The hybridization data were analyzed using GeneChip Operating software (GCOS 1.4). A global scaling factor of 500 was used to normalize the different arrays. We identified the differentially expressed genes according to change p-value calculated by GCOS 1.4, and 2-fold change as an empirical criterion. Then all DE genes were performed for hierarchical cluster (Ver.3.0) and TreeView (Ver.1.1.1) analyses. Genes with significant similarities to transcripts in nr database based on BLASTX searches were selected for GO analysis with DAVID http://david.abcc.ncifcrf.gov/home.jsp. Annotation results were obtained by inputting the gene list of ENTREZ_GENE_ID as identifier. All microarray results from this study were deposited in NCBI's Gene Expression Omnibus (GEO) database, accession numbers are: Platform, GPL3533; Series, GSE23596; Samples, GSM578704, GSM578705, GSM578706, GSM578707, GSM578708, GSM578709, GSM578710, GSM578711, GSM578712.

qPCR analysis

All tested RNAs from swine spleens were reversely transcribed to cDNA with the M-MLV Reverse Transcriptase (Promega). Each cDNA sample was used as a template for qPCR and the amplification mixture contained SYBR Green (TOYOBO, Japan), forward and reverse primers. Some primers were designed by the program Primer 5.0, the primer names, accession number, primer sequence and product size are shown in Table 3. The efficiency of the PCR reaction was 91-99% for all reactions (slope standard line between -3.3 and -3.6). The standard line consisted of five 10-fold dilutions of the samples. Analysis was performed using the ABI7500 Software (Applied Biosystems). PCRs were performed in ABI PRISM 7500 sequence detection system as follows: 1 cycle at 95°C for 10 min; 45 cycles at 95°C for 30 s, 60°C for 30 s and 72°C for 30 s. Melting curves were performed at the end of amplification for validating data quality by increasing the temperature from 65°C to 95°C, read every 0.2°C, hold 2 sec, then cooling at 25°C for 30 s. The PCR products were confirmed using agarose gel electrophoresis (1.5%). Amplification of the gapdh gene was used as internal control. All the tested genes are shown in Table 3. All reactions were performed in triplicate. For each run, to normalize the amount of sample cDNA added to each reaction, the Ct value of each test gene was subtracted by the Ct value of the endogenous control gapdh gene (delta Ct = Ct tested gene - Ct gapdh), and then for a comparison between the expression of the gene in treated samples and in control samples. The delta Ct values of the gene in treated samples were subtracted by the delta Ct value of the gene in control samples (delta-delta Ct = delta Ct treatment - delta Ct control). The fold changes were calculated by the formula of 2-delta-delta Ctdescribed by Livak & Schmittgen [79]. Data were means ± SD of triplicate reactions for each gene transcript.
Table 3

Primers for qPCR

primer

Accession

number

Sequence

Product

size

Plau

NM_213945

Forward: CGAACTGTGGCTGTCT

Reverse: AGCAGGTTTGCGATGTG

126 bp

S100A9 a

BI402402

Forward: CCAGGATGTGGTTTATGGCTTTC

Reverse: CGGACCAAATGTCGCAGA

186 bp

S100A12 a

CB475695

Forward: GGCATTATGACACCCTTATC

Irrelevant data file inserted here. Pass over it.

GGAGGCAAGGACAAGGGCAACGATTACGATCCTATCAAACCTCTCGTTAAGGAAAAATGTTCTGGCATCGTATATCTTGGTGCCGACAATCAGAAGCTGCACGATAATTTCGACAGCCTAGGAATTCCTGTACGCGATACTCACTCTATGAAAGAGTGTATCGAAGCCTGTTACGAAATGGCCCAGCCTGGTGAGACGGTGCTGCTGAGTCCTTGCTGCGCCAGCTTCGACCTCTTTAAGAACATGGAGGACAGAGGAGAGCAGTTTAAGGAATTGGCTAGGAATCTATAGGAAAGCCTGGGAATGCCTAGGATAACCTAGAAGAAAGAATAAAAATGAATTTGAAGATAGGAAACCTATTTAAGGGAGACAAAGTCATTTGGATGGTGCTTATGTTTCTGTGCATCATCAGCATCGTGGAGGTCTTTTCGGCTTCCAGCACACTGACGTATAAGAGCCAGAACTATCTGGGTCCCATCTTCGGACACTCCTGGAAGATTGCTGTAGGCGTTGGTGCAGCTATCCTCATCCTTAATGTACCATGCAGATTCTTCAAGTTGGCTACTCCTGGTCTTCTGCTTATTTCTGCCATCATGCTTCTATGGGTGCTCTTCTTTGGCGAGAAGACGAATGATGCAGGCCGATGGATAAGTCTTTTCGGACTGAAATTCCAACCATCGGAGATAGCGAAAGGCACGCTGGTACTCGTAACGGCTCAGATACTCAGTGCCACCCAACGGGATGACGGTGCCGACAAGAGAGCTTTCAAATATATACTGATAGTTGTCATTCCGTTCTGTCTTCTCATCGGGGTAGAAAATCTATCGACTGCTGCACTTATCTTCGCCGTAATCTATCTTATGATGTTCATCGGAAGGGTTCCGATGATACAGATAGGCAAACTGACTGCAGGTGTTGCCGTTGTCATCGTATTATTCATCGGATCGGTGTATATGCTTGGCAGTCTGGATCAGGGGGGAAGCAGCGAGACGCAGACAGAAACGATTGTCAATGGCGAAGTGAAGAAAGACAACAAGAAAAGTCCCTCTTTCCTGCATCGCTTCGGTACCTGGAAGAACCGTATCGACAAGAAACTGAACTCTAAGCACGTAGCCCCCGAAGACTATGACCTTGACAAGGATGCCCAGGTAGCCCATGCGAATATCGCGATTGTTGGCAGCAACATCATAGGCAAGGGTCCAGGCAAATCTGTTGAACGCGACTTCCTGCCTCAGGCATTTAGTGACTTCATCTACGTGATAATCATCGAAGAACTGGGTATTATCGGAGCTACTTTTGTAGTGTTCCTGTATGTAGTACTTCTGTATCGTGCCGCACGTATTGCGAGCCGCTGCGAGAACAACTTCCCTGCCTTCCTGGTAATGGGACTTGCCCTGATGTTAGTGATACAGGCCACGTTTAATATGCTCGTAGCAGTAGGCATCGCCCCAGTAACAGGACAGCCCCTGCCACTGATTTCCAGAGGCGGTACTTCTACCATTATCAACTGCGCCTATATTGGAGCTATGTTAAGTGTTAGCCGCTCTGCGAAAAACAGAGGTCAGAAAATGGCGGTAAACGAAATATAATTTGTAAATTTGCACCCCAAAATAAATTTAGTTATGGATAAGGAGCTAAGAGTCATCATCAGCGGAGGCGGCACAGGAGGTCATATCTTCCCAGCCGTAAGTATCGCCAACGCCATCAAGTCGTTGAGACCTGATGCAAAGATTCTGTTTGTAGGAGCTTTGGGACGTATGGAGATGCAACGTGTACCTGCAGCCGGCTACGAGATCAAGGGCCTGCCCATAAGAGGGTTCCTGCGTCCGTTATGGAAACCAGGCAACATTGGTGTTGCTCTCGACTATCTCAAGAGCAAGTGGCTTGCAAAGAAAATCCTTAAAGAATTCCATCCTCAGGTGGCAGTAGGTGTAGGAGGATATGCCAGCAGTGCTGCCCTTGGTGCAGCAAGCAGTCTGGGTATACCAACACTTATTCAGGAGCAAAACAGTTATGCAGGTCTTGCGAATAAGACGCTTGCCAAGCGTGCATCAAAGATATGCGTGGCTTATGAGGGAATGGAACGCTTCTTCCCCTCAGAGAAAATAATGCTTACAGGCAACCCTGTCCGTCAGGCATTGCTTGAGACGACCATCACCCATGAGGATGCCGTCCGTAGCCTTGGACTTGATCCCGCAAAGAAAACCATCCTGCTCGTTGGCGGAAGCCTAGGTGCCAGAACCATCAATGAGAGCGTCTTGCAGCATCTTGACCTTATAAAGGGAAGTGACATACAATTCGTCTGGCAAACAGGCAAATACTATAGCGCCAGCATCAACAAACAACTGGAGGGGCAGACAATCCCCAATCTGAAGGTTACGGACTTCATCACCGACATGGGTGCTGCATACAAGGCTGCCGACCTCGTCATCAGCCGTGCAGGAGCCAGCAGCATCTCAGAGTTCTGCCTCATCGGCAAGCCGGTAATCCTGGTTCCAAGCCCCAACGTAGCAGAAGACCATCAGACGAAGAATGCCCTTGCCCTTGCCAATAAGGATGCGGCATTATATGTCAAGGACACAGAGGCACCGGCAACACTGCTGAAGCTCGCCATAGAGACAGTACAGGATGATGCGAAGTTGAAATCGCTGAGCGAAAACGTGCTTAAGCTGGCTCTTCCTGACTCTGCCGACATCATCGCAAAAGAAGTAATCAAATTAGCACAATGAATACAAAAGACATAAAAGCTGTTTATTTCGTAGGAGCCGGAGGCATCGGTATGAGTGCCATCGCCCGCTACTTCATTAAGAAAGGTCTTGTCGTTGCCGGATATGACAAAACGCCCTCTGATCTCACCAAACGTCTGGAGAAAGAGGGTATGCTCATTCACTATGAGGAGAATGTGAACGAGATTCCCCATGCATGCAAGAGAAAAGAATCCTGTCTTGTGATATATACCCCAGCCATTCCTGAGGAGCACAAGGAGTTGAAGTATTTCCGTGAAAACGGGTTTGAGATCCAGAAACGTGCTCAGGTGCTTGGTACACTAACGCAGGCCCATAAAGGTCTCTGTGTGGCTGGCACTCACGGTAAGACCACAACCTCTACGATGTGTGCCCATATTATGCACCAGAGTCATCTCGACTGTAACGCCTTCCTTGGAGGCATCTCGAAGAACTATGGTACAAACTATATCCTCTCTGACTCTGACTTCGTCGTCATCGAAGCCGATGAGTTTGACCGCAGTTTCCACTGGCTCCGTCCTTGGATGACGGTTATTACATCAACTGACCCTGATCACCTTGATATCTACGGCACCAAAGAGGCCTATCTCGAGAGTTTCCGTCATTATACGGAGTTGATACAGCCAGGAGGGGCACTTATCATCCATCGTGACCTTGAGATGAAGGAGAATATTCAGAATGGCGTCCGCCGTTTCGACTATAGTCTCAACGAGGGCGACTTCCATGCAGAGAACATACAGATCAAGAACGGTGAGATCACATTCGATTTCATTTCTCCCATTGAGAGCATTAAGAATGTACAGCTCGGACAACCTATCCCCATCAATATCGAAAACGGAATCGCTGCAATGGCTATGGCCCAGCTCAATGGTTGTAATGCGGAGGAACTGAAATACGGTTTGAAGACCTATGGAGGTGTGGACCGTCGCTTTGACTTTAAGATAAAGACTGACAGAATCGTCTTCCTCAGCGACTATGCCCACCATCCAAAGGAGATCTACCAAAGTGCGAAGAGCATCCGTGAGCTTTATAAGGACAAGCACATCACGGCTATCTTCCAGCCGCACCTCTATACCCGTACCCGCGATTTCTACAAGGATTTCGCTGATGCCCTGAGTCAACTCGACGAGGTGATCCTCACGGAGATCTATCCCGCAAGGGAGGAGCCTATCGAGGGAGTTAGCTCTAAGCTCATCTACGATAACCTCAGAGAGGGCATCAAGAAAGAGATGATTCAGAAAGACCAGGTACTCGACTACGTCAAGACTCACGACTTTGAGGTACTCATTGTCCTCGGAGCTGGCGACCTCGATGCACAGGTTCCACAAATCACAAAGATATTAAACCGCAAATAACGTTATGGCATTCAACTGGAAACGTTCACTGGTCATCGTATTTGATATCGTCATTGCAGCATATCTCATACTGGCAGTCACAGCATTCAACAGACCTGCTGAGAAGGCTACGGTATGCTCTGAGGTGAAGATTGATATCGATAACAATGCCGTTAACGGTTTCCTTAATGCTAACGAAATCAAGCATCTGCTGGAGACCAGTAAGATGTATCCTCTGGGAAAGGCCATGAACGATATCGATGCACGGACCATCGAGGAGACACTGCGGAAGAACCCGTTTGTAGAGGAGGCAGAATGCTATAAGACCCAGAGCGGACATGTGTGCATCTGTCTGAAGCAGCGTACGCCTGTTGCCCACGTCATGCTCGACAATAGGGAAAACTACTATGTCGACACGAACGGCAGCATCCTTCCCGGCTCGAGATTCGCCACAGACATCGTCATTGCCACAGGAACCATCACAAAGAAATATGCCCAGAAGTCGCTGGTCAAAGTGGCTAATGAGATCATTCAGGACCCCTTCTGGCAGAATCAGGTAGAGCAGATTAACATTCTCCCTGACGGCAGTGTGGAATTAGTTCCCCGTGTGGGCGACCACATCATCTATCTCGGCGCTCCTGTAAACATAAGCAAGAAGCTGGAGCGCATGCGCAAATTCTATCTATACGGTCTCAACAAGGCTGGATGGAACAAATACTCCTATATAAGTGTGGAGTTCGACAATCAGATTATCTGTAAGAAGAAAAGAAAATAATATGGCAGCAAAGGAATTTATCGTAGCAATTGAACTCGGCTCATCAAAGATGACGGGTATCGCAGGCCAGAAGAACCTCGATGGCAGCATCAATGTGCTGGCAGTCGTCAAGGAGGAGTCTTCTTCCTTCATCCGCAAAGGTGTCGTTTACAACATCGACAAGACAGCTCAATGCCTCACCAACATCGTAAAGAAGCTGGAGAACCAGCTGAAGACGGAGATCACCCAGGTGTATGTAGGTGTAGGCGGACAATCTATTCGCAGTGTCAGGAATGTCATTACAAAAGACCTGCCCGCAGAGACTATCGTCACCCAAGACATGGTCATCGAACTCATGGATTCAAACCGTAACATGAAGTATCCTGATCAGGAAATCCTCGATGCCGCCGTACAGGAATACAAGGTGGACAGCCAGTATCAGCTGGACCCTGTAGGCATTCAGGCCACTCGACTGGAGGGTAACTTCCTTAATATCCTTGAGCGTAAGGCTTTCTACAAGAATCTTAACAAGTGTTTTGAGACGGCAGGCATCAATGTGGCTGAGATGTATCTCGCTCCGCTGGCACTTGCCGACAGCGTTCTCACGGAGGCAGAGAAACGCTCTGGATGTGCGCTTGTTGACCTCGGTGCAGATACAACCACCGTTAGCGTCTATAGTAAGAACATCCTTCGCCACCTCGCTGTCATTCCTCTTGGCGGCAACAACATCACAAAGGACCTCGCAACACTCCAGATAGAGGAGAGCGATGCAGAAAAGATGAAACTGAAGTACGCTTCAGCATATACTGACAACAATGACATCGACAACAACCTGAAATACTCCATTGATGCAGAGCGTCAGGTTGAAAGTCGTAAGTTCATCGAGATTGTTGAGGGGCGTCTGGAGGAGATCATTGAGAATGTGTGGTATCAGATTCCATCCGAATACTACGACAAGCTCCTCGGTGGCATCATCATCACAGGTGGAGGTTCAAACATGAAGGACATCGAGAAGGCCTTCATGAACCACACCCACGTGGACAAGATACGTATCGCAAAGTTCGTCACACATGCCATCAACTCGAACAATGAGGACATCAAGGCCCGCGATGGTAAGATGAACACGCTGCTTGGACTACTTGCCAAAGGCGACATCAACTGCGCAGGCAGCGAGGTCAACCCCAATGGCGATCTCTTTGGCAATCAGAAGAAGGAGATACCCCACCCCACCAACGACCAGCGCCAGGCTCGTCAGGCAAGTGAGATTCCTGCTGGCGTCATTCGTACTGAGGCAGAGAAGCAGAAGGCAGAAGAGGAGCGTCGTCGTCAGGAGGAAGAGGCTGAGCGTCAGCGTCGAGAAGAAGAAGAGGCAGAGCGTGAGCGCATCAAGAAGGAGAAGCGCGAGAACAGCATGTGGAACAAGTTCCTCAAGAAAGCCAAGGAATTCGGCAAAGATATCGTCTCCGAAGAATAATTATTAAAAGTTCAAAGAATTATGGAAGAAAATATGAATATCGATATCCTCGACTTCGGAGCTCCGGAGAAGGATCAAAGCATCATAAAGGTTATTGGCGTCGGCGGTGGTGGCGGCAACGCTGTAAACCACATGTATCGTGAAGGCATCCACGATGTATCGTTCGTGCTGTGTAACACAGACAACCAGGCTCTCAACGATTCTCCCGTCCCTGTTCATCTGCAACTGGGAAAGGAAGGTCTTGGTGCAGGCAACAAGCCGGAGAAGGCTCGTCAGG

Reverse: GTCACCAGGACCACGAAT

169 bp

Hsp70

NM_213766

Forward: AGGCGGAGAAGTACAAAGCG

Reverse: GATGGGGTTACACACCTGCTC

257 bp

Timp1

NM_213857

Forward: CGCCTCGTACCAGCGTTAT

Reverse: GTGGAAGTATCCGCAGACGC

127 bp

SOD2

NM_214127

Forward: TCTGGACAAATCTGAGCCCT

Reverse: GACGGATACAGCGGTCAACTT

119 bp

Il6 b

AF493992

Forward: GACAAAGCCACCACCCCTAA

Reverse: CTCGTTCTGTGACTGCAGCTTATC

69 bp

Sele

NM_214268

Forward: GGATTTGAACTCATCGGACCT

Reverse: CATTCTGAGGATGGCCGAC

115 bp

Il1b b

NM_214055

Forward: GGCCGCCAAGATATAACTGA

Reverse: GGACCTCTGGGTATGGCTTTC

70 bp

Nramp1

U55068

Forward: CGTGGTGACAGGCAAGGACT

Reverse: TAGCCGTGCCGATGACTTC

131 bp

Hsp90

CF180819

Forward: CCCAGTTGATGTCGTTG

Reverse: CCGTCAGGCTTTCGTAT

117 bp

Il8 b

NM_213867

Forward: TTCGATGCCAGTGCATAAATA

Reverse: CTGTACAACCTTCTGCACCCA

176 bp

CCL19

BX672579

Forward: GCTAAGCCTCTGGACT

Reverse: AATGAGCAGGTAGCGA

121 bp

Haptocorrin

CB472702

Forward: ATTCTCAGGGAGTATTCCGTCT

Reverse: CTTTGGGGACAAGTAGCAGTT

105 bp

Alox15

NM_213931

Forward: ACCGAGGGTTTCCTGTCT

Reverse: AGGTGGTTGGAGGAGTGC

100 bp

TLR2 b

NM_213761

Forward:TCACTTGTCTAACTTATCATCCTCTTG

Reverse: TCAGCGAAGGTGTCATTATTGC

162 bp

GAPDH b

AF017079

Forward: TGCCAACGTGTCGGTTGT

Reverse: TGTCATCATATTTGGCAGGTTTCT

62 bp

a: primers from reference [43];

b: primers from reference [41].

Notes

Abbreviations

SS2: 

Streptococcus suis serotype 2

DE: 

differentially expressed

FC: 

fold change

GO: 

Gene Ontology

FDR: 

false discovery rate

qPCR: 

quantitative real-time PCR

TLR: 

Toll-like receptors

PRRs: 

pattern-recognition receptors

Declarations

Acknowledgements

We thank Professor Yanxiu Liu for her revision of the language of this manuscript.

This work was supported by National Basic Research Program of China (program 973, grant 2006CB504404), the National Transgenic Major Program (2009ZX08009-141B), the National Natural Science Foundation of China (30871870), and Program for Changjiang Scholars and Innovative Research Team in University (IRT0726).

Authors’ Affiliations

(1)
Unit of Animal Infectious Diseases, National Key Laboratory of Agricultural Microbiology, Huazhong Agricultural University
(2)
College of Veterinary Medicine, Huazhong Agricultural University